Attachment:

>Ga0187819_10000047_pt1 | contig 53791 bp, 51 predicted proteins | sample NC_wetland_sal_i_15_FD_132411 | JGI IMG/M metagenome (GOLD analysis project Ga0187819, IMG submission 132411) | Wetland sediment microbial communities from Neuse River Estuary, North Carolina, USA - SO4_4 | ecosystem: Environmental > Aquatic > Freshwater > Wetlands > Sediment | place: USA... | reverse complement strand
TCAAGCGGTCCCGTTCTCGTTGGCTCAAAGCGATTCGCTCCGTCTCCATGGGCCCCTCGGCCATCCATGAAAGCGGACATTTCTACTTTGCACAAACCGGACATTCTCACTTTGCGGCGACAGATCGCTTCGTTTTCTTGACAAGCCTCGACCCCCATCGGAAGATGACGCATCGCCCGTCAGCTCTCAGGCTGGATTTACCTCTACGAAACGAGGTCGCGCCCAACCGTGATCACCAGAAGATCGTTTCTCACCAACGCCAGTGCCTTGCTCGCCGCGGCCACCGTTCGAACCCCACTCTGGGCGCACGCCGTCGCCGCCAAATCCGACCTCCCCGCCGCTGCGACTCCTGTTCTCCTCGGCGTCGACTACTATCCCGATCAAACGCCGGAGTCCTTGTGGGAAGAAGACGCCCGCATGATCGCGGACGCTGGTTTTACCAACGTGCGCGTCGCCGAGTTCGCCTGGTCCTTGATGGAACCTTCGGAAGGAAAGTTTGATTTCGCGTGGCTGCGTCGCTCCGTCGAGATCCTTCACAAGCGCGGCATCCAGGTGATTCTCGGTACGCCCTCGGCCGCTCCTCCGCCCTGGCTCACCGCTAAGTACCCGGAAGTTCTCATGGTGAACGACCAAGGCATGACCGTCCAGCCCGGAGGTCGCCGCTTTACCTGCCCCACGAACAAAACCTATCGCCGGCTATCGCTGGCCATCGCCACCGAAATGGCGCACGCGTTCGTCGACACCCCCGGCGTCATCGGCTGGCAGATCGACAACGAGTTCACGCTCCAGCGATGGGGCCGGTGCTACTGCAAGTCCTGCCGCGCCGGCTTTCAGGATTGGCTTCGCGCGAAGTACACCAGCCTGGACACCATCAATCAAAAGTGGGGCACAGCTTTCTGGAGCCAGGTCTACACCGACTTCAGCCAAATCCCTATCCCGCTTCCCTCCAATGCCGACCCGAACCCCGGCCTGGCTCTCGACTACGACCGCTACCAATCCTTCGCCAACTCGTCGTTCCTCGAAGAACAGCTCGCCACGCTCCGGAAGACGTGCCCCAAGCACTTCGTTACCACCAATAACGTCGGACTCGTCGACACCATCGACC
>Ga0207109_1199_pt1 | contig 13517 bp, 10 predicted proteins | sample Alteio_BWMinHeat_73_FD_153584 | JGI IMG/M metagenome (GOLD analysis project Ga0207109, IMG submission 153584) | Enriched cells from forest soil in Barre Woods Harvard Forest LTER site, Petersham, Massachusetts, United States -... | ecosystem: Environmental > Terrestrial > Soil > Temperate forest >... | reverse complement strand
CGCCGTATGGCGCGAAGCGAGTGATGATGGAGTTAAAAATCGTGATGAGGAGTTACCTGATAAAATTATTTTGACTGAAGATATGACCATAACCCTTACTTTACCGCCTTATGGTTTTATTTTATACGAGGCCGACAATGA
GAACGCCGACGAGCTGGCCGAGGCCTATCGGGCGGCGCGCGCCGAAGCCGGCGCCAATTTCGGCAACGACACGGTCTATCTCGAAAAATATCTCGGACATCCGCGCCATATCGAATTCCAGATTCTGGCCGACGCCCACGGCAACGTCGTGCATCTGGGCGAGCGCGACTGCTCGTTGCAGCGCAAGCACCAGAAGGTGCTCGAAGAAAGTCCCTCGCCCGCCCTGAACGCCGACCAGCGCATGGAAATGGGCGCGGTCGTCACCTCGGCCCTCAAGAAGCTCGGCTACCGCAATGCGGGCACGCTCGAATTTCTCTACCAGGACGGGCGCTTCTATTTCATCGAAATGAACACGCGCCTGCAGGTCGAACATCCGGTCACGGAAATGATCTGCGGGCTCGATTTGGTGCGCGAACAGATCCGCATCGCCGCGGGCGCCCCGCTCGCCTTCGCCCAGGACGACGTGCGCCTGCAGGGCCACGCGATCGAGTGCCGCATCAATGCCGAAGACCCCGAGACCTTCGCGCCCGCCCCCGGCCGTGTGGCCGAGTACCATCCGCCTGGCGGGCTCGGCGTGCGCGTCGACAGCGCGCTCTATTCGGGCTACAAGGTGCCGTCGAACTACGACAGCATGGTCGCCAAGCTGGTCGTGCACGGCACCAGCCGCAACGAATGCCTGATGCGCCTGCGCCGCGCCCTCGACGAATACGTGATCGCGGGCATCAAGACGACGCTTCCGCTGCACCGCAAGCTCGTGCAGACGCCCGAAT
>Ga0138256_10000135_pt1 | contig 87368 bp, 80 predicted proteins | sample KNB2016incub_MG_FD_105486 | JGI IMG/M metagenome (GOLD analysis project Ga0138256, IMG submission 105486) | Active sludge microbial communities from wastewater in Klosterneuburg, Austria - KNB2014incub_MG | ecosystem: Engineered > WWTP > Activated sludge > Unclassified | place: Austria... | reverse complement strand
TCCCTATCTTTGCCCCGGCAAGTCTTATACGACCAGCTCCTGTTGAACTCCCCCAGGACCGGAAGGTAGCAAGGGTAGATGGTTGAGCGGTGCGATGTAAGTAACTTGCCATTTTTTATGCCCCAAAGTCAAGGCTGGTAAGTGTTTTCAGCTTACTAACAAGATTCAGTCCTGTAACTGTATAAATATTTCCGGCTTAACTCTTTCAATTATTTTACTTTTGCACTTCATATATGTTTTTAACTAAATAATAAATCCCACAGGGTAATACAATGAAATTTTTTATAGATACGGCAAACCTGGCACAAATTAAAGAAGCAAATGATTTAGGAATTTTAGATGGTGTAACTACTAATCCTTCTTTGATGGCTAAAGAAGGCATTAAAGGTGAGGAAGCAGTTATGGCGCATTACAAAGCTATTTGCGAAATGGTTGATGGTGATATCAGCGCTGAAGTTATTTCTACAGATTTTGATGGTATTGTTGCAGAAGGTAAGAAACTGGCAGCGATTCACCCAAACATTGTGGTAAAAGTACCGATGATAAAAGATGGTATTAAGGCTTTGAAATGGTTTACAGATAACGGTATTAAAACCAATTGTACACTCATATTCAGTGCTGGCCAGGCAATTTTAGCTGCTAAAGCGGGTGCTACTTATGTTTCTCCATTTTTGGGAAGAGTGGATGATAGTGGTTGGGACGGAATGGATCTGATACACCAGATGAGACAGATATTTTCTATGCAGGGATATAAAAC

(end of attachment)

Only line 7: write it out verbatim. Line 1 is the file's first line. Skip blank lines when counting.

TCCCTATCTTTGCCCCGGCAAGTCTTATACGACCAGCTCCTGTTGAACTCCCCCAGGACCGGAAGGTAGCAAGGGTAGATGGTTGAGCGGTGCGATGTAAGTAACTTGCCATTTTTTATGCCCCAAAGTCAAGGCTGGTAAGTGTTTTCAGCTTACTAACAAGATTCAGTCCTGTAACTGTATAAATATTTCCGGCTTAACTCTTTCAATTATTTTACTTTTGCACTTCATATATGTTTTTAACTAAATAATAAATCCCACAGGGTAATACAATGAAATTTTTTATAGATACGGCAAACCTGGCACAAATTAAAGAAGCAAATGATTTAGGAATTTTAGATGGTGTAACTACTAATCCTTCTTTGATGGCTAAAGAAGGCATTAAAGGTGAGGAAGCAGTTATGGCGCATTACAAAGCTATTTGCGAAATGGTTGATGGTGATATCAGCGCTGAAGTTATTTCTACAGATTTTGATGGTATTGTTGCAGAAGGTAAGAAACTGGCAGCGATTCACCCAAACATTGTGGTAAAAGTACCGATGATAAAAGATGGTATTAAGGCTTTGAAATGGTTTACAGATAACGGTATTAAAACCAATTGTACACTCATATTCAGTGCTGGCCAGGCAATTTTAGCTGCTAAAGCGGGTGCTACTTATGTTTCTCCATTTTTGGGAAGAGTGGATGATAGTGGTTGGGACGGAATGGATCTGATACACCAGATGAGACAGATATTTTCTATGCAGGGATATAAAAC